Your sister has ostracized you; your dad complains of chest pains now, and your only aunt says she’d rather undergo root canal work, anesthesia-free, before she invites you over again, all because you’ve exposed them in your published memoir. But, is it really your story?
There is much debate over authors writing their memoir, whether it’s to share their triumphs with the world, or to help others, their story is intertwined with someone else’s. The author’s recounting of events may differ from another family member or friends’ recollection. Of course, there’s also the factor of subjectivity.
Writing your memoir may seem an easy task; after all, it’s your life and you know it well. But, people see their lives in snapshots, and not necessarily cohesively like a fictional novel. The story you tell, is often idiosyncratic in nature, especially if it’s from the perspective of your childhood.
People are always full of praise for showing them in a favorable light; however, those who are shown in less glorious deeds are apt to make your life miserable or take further action based on your published work.
“For legal purposes, check with your attorney . . .” notes Heather Marie Schuldt, a freelance writer and a member of Writers group. She also adds, “Defamation is not something you want on your record.” While Heather’s current novel is science fiction, she brings up a valid point. Writers should be cognizant of using real names of the people they are writing about.
While most memoirs consist of elements of misery and exultations, it’s important to write your memoir from a “healthy place” and not drive the details of occurrences based on feeling victimized or bitter. In addition, readers want honesty from the author. They know when they’ve been cheated with loaded euphemisms, and jelly covered truths. If you can’t state it boldly, don’t write it!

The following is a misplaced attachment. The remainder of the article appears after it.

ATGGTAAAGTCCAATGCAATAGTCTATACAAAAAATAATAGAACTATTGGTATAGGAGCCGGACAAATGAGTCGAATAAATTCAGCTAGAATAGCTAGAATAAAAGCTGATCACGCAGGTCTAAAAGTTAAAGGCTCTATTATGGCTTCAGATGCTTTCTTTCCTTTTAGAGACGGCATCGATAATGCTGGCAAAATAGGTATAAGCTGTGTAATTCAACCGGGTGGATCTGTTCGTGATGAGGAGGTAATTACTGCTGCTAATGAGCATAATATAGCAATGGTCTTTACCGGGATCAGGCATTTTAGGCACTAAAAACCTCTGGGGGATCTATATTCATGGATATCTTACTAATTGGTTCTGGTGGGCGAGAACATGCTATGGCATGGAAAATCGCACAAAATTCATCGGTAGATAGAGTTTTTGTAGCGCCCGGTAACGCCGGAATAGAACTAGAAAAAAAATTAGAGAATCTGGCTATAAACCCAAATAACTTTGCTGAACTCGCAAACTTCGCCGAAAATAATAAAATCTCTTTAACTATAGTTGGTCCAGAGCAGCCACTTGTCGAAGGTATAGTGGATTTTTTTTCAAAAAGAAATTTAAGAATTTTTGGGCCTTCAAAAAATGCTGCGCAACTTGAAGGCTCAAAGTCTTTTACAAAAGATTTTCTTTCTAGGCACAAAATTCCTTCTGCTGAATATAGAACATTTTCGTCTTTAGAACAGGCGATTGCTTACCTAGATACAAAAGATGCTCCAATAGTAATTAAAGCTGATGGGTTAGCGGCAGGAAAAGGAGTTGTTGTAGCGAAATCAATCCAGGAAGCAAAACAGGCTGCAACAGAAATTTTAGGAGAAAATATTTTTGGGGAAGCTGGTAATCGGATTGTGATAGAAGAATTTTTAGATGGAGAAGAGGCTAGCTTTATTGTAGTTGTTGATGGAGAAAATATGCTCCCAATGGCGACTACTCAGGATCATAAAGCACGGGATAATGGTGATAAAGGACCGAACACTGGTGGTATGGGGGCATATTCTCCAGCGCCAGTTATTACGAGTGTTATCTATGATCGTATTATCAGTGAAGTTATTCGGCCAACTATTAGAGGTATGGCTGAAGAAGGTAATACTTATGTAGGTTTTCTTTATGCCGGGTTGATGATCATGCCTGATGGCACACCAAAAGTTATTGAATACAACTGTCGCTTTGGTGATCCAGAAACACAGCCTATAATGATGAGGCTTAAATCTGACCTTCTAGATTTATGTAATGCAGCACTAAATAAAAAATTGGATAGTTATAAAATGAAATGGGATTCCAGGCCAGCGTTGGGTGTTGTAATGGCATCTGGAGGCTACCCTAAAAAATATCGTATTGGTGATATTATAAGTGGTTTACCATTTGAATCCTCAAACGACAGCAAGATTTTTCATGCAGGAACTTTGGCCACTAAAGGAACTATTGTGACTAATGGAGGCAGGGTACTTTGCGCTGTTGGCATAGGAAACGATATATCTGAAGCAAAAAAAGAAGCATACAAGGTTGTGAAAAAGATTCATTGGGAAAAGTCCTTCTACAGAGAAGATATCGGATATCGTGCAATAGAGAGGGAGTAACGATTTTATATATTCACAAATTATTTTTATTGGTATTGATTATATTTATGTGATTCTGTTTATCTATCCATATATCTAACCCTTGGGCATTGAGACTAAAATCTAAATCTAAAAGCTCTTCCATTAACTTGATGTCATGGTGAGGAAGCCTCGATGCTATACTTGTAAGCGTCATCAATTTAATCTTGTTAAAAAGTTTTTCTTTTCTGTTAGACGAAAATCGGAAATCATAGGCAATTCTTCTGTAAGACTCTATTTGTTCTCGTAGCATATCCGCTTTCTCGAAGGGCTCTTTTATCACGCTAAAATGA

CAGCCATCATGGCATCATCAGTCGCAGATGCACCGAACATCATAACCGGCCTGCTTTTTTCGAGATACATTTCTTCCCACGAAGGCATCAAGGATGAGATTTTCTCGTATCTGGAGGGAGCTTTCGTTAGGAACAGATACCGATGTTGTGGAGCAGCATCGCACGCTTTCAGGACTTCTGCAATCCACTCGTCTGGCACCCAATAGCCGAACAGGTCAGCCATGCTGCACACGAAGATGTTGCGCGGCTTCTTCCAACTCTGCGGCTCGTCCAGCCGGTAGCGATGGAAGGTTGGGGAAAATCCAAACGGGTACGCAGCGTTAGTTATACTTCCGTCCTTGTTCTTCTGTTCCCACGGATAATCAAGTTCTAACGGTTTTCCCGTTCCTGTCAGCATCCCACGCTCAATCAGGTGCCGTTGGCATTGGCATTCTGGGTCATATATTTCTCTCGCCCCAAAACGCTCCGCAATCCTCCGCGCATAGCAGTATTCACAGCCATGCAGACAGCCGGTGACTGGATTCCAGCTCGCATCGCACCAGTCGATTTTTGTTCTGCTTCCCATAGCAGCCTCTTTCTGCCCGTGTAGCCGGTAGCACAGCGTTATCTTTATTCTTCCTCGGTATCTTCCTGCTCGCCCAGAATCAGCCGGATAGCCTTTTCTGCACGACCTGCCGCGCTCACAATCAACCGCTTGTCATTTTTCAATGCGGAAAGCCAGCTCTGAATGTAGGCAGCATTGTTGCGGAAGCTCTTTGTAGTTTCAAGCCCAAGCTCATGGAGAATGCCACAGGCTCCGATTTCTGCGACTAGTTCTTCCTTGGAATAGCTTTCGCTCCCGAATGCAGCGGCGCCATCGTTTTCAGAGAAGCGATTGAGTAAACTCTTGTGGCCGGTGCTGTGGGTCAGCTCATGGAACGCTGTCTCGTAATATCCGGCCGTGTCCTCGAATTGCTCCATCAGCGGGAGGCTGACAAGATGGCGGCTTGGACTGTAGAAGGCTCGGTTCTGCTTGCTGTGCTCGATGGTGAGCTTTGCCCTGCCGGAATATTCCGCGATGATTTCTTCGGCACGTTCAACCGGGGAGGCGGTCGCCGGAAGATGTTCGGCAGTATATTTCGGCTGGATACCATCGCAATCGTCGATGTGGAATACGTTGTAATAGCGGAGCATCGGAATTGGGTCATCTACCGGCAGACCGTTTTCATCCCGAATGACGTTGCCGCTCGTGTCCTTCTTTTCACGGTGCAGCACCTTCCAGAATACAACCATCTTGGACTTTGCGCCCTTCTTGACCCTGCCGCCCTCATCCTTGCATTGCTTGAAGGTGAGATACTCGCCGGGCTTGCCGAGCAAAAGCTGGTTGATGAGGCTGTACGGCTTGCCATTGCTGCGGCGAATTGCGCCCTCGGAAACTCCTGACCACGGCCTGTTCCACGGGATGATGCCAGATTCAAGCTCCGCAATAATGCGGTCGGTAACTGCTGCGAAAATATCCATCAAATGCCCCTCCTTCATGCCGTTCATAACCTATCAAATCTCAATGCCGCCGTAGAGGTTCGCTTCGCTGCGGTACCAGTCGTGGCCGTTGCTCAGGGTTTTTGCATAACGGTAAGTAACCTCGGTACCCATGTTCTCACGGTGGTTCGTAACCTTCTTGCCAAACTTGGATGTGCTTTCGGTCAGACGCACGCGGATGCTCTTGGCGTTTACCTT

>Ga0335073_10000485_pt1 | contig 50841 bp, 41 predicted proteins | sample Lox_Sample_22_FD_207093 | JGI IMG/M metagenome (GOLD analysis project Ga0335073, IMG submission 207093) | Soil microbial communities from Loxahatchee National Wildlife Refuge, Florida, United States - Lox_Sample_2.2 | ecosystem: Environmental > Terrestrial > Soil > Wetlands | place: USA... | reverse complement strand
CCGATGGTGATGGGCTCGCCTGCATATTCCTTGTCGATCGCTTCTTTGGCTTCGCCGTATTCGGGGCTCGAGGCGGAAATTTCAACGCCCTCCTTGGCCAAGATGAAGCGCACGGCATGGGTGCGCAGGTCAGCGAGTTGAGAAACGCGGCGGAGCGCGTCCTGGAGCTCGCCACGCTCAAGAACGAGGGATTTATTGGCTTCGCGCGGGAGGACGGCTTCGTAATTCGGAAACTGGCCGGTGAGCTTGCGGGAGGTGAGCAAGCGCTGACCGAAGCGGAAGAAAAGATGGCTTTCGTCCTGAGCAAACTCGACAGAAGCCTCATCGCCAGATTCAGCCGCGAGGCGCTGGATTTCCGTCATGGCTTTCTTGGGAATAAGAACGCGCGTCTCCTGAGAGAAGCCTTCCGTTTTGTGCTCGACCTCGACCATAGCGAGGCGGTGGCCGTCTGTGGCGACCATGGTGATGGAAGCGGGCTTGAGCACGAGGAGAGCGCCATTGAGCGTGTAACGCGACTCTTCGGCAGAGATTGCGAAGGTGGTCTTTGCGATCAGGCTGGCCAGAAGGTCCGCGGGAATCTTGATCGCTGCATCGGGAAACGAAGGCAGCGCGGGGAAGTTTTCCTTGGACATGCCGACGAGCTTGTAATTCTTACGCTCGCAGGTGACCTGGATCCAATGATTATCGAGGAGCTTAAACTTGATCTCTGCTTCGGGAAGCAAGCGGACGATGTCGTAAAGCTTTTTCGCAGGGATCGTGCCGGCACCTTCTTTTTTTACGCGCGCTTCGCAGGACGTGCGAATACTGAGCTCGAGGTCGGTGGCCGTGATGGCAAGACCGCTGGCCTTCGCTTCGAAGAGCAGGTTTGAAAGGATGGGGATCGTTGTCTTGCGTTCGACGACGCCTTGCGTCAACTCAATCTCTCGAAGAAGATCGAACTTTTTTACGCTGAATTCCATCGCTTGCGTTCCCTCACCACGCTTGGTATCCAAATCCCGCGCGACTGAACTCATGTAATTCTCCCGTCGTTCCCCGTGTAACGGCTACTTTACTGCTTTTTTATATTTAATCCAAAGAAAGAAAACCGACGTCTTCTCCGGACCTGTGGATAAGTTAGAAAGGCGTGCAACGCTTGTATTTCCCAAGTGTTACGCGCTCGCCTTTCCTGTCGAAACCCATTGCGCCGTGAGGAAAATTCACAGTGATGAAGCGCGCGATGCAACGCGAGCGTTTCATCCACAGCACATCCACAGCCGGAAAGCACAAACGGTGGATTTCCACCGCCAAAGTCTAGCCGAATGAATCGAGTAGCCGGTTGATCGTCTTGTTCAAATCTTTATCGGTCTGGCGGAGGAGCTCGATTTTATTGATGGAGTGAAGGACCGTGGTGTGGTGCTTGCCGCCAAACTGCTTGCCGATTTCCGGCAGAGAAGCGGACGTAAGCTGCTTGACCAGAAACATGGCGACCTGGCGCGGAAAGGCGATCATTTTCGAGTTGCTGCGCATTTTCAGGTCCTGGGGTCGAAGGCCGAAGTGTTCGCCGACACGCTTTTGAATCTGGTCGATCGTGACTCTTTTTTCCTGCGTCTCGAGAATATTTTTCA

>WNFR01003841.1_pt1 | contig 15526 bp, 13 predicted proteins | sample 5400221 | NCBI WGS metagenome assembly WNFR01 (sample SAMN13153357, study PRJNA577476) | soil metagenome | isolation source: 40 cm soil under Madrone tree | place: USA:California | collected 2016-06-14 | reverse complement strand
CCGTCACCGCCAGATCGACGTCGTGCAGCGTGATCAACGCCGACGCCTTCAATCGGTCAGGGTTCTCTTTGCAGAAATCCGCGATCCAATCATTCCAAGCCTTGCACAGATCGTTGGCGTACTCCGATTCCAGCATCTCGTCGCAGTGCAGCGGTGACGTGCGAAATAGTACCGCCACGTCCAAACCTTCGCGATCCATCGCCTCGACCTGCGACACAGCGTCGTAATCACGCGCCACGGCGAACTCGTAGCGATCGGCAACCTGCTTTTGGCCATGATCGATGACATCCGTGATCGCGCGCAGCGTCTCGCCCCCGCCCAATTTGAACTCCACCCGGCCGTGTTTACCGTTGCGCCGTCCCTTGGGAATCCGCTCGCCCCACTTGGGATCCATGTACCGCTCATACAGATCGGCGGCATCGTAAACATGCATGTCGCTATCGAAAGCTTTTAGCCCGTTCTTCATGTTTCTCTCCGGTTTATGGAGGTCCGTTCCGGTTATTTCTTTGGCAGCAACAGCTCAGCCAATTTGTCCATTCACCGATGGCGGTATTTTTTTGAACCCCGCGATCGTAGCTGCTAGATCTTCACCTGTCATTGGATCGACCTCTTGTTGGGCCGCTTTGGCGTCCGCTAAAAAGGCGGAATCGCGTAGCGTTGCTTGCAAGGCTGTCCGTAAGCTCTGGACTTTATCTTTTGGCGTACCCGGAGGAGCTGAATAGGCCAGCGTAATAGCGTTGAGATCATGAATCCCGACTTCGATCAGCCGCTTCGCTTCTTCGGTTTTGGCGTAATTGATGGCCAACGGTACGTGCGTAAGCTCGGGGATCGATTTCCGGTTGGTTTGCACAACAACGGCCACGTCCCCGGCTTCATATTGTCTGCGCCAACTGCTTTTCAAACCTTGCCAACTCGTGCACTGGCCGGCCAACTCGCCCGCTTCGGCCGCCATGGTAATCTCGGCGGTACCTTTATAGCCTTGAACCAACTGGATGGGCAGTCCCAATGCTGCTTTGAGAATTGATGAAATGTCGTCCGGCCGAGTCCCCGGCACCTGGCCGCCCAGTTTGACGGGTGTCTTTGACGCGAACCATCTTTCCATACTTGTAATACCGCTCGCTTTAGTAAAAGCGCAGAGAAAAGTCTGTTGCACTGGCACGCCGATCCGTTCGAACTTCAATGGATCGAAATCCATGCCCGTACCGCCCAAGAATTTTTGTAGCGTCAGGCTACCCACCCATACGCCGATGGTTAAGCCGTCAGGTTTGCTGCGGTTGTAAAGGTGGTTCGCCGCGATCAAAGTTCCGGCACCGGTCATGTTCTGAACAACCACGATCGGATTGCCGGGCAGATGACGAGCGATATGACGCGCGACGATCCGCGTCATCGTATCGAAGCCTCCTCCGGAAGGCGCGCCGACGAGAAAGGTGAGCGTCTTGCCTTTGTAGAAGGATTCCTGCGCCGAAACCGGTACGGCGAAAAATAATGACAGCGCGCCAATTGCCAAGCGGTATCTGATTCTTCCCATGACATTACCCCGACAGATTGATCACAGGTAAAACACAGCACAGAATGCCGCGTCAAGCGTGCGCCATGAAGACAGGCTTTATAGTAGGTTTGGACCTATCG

So, is it fair that you should wait to tell your story just because someone will have hurt feelings? What are you to do? Wait until they die? Forget about writing your memoir altogether?
Writers oftentimes do wait to pen their memoir. The death of a particular family member may be a determining influence. In fact, writer, Laurie Pawlik-Kienlen, suggests that in her blog, (http://theadventurouswriter.com/blogwriting/tips-for-writing-your-memoirs-without-hurting-family-members/.) Waiting until the passing of a family member may be necessary, particularly if the surrounding events were unpleasant.
The writer himself may need to give distance from material that proves too painful to write such as the death of a loved one, abuse, or alcoholism. There is nothing worse than a reader turning page-after-page, ingesting the words of an author, accusatory in tone, berate someone in their book. A memoir that lacks in tenacity from its author, falling short of resolve, and missing the acquired “grander lesson,” is tragic.
A writer ponders many scenarios when considering composing their memoir. The number one concern usually is the backlash from exposing someone in a permanent manner, and without their permission. A writer also has the right to tell their life experiences without allowing others to pull their strings.
Striking the right cord is crucial when writing your memoir. Your journey should be at the pulse of the story, not the negative impressions from individuals. If the author reinterprets the misdeeds caused by others, and turns them into a positive focus, then the book becomes golden. Readers appreciate when the author prevails over opposition. It’s relatable and inspiring!
Thank those who’ve attempted to oppress you. Their intricate role in your dogged conviction, to prove them wrong, by achieving your goals and becoming the success that you are today, are gifts, I’m willing to bet, they hadn’t intended for you to receive. (Copyright © 2012 by Pamela Towns.)
Are you in the process of writing your memoir? If so, what challenges are you facing?